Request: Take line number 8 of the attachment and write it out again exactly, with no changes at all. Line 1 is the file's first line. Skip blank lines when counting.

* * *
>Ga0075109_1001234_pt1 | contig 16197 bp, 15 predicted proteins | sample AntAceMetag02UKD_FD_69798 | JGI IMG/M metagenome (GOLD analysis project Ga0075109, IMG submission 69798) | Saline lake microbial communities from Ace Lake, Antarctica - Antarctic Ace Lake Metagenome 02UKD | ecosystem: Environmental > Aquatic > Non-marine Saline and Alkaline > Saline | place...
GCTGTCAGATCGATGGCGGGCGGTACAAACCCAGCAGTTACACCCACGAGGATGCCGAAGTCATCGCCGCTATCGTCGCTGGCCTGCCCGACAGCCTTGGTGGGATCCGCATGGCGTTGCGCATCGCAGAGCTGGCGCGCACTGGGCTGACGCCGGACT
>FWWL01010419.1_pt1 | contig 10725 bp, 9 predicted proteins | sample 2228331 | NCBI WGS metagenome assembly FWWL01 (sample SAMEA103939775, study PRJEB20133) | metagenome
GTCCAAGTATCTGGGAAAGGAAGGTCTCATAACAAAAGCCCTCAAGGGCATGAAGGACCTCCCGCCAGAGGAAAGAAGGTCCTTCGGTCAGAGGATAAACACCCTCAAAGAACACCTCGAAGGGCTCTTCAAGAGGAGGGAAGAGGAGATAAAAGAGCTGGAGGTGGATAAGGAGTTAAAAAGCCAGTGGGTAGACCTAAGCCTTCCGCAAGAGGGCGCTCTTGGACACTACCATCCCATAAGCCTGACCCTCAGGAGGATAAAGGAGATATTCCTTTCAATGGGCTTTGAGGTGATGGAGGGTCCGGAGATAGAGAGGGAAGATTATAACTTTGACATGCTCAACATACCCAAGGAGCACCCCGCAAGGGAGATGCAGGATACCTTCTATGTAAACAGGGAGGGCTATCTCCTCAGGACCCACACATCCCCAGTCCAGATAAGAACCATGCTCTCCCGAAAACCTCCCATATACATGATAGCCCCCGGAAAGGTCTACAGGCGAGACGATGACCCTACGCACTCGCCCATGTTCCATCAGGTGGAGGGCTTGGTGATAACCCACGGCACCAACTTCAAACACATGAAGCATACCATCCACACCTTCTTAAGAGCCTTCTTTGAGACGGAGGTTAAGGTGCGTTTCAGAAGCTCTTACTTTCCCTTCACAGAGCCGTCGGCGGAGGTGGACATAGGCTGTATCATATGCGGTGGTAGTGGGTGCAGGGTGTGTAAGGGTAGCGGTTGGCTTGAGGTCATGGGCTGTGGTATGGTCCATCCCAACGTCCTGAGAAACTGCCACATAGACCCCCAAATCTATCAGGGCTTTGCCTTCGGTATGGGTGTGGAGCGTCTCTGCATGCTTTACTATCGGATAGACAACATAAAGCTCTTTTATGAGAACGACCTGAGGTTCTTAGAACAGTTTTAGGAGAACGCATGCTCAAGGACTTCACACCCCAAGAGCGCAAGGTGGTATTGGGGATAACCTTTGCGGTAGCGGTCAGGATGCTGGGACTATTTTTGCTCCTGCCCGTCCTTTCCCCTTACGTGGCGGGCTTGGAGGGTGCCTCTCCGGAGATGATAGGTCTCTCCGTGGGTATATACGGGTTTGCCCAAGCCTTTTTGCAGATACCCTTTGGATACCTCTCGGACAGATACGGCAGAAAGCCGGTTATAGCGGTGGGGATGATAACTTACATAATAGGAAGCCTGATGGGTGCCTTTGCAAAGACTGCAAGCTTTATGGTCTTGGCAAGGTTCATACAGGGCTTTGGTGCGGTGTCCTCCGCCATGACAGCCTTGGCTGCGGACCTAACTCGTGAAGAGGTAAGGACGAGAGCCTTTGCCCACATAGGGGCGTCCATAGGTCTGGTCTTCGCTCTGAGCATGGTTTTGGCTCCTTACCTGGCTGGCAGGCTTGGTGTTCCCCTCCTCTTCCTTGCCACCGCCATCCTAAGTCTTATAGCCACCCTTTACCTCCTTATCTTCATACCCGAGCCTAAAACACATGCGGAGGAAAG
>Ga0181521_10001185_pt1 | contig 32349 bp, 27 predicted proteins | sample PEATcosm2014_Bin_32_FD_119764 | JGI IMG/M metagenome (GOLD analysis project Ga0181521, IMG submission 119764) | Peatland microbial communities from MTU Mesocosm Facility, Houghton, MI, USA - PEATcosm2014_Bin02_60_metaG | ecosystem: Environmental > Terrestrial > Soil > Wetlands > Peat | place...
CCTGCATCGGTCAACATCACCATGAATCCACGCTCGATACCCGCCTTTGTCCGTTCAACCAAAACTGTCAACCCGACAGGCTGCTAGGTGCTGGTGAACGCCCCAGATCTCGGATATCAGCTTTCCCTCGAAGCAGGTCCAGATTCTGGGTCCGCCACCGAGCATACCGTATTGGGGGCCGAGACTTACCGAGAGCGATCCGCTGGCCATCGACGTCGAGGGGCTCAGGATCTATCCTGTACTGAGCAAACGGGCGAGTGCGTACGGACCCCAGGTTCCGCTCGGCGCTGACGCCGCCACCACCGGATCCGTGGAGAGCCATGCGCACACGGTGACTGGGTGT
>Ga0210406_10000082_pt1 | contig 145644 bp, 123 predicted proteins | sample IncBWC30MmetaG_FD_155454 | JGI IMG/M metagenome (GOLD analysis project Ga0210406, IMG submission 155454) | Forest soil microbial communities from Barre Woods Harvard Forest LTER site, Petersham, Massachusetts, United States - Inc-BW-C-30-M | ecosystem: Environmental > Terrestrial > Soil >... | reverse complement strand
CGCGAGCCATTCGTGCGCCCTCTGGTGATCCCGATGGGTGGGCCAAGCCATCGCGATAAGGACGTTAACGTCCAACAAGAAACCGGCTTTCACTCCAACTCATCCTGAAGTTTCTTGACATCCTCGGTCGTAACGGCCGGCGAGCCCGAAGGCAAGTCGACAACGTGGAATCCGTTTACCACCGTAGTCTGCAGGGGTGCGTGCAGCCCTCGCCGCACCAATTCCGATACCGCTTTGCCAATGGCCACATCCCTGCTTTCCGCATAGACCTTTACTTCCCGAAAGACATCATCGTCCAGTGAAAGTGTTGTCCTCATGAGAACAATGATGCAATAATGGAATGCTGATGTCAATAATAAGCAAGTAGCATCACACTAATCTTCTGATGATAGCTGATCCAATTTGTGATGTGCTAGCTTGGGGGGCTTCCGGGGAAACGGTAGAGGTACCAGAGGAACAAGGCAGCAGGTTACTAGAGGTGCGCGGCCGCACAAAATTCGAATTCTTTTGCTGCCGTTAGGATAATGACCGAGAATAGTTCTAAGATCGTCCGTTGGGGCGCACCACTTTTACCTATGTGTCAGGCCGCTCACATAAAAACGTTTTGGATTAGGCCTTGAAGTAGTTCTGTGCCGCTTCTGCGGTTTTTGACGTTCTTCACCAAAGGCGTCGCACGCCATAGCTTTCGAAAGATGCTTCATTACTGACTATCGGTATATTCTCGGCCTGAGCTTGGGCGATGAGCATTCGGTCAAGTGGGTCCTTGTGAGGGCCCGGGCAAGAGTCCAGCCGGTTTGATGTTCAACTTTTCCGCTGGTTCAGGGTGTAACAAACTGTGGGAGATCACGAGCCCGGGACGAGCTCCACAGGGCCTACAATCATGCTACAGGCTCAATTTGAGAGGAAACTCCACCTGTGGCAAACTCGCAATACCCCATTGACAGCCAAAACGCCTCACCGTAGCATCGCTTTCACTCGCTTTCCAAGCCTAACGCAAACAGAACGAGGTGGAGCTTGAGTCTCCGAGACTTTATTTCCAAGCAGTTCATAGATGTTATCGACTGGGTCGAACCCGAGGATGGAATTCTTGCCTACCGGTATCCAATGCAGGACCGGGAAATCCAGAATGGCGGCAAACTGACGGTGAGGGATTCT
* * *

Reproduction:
CGCGAGCCATTCGTGCGCCCTCTGGTGATCCCGATGGGTGGGCCAAGCCATCGCGATAAGGACGTTAACGTCCAACAAGAAACCGGCTTTCACTCCAACTCATCCTGAAGTTTCTTGACATCCTCGGTCGTAACGGCCGGCGAGCCCGAAGGCAAGTCGACAACGTGGAATCCGTTTACCACCGTAGTCTGCAGGGGTGCGTGCAGCCCTCGCCGCACCAATTCCGATACCGCTTTGCCAATGGCCACATCCCTGCTTTCCGCATAGACCTTTACTTCCCGAAAGACATCATCGTCCAGTGAAAGTGTTGTCCTCATGAGAACAATGATGCAATAATGGAATGCTGATGTCAATAATAAGCAAGTAGCATCACACTAATCTTCTGATGATAGCTGATCCAATTTGTGATGTGCTAGCTTGGGGGGCTTCCGGGGAAACGGTAGAGGTACCAGAGGAACAAGGCAGCAGGTTACTAGAGGTGCGCGGCCGCACAAAATTCGAATTCTTTTGCTGCCGTTAGGATAATGACCGAGAATAGTTCTAAGATCGTCCGTTGGGGCGCACCACTTTTACCTATGTGTCAGGCCGCTCACATAAAAACGTTTTGGATTAGGCCTTGAAGTAGTTCTGTGCCGCTTCTGCGGTTTTTGACGTTCTTCACCAAAGGCGTCGCACGCCATAGCTTTCGAAAGATGCTTCATTACTGACTATCGGTATATTCTCGGCCTGAGCTTGGGCGATGAGCATTCGGTCAAGTGGGTCCTTGTGAGGGCCCGGGCAAGAGTCCAGCCGGTTTGATGTTCAACTTTTCCGCTGGTTCAGGGTGTAACAAACTGTGGGAGATCACGAGCCCGGGACGAGCTCCACAGGGCCTACAATCATGCTACAGGCTCAATTTGAGAGGAAACTCCACCTGTGGCAAACTCGCAATACCCCATTGACAGCCAAAACGCCTCACCGTAGCATCGCTTTCACTCGCTTTCCAAGCCTAACGCAAACAGAACGAGGTGGAGCTTGAGTCTCCGAGACTTTATTTCCAAGCAGTTCATAGATGTTATCGACTGGGTCGAACCCGAGGATGGAATTCTTGCCTACCGGTATCCAATGCAGGACCGGGAAATCCAGAATGGCGGCAAACTGACGGTGAGGGATTCT